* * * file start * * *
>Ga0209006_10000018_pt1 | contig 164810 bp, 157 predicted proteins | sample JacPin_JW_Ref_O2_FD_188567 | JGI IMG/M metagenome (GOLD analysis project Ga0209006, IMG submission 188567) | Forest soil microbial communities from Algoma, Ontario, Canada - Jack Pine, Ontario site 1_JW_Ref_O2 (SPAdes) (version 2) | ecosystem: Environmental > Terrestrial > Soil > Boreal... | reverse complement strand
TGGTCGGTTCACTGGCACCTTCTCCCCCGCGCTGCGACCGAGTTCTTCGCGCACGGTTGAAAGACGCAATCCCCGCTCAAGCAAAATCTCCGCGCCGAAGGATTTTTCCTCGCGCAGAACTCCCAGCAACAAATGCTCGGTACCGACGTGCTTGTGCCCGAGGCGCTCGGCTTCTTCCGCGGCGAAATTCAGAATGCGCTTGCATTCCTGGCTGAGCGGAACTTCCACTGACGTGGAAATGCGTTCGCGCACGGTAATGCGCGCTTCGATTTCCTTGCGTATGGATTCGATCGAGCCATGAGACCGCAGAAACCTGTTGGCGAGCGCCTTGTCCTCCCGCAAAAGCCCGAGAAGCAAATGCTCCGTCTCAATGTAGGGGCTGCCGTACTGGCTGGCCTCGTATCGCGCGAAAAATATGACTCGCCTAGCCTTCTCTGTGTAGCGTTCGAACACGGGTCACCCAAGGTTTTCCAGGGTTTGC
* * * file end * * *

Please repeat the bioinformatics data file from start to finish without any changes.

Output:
>Ga0209006_10000018_pt1 | contig 164810 bp, 157 predicted proteins | sample JacPin_JW_Ref_O2_FD_188567 | JGI IMG/M metagenome (GOLD analysis project Ga0209006, IMG submission 188567) | Forest soil microbial communities from Algoma, Ontario, Canada - Jack Pine, Ontario site 1_JW_Ref_O2 (SPAdes) (version 2) | ecosystem: Environmental > Terrestrial > Soil > Boreal... | reverse complement strand
TGGTCGGTTCACTGGCACCTTCTCCCCCGCGCTGCGACCGAGTTCTTCGCGCACGGTTGAAAGACGCAATCCCCGCTCAAGCAAAATCTCCGCGCCGAAGGATTTTTCCTCGCGCAGAACTCCCAGCAACAAATGCTCGGTACCGACGTGCTTGTGCCCGAGGCGCTCGGCTTCTTCCGCGGCGAAATTCAGAATGCGCTTGCATTCCTGGCTGAGCGGAACTTCCACTGACGTGGAAATGCGTTCGCGCACGGTAATGCGCGCTTCGATTTCCTTGCGTATGGATTCGATCGAGCCATGAGACCGCAGAAACCTGTTGGCGAGCGCCTTGTCCTCCCGCAAAAGCCCGAGAAGCAAATGCTCCGTCTCAATGTAGGGGCTGCCGTACTGGCTGGCCTCGTATCGCGCGAAAAATATGACTCGCCTAGCCTTCTCTGTGTAGCGTTCGAACACGGGTCACCCAAGGTTTTCCAGGGTTTGC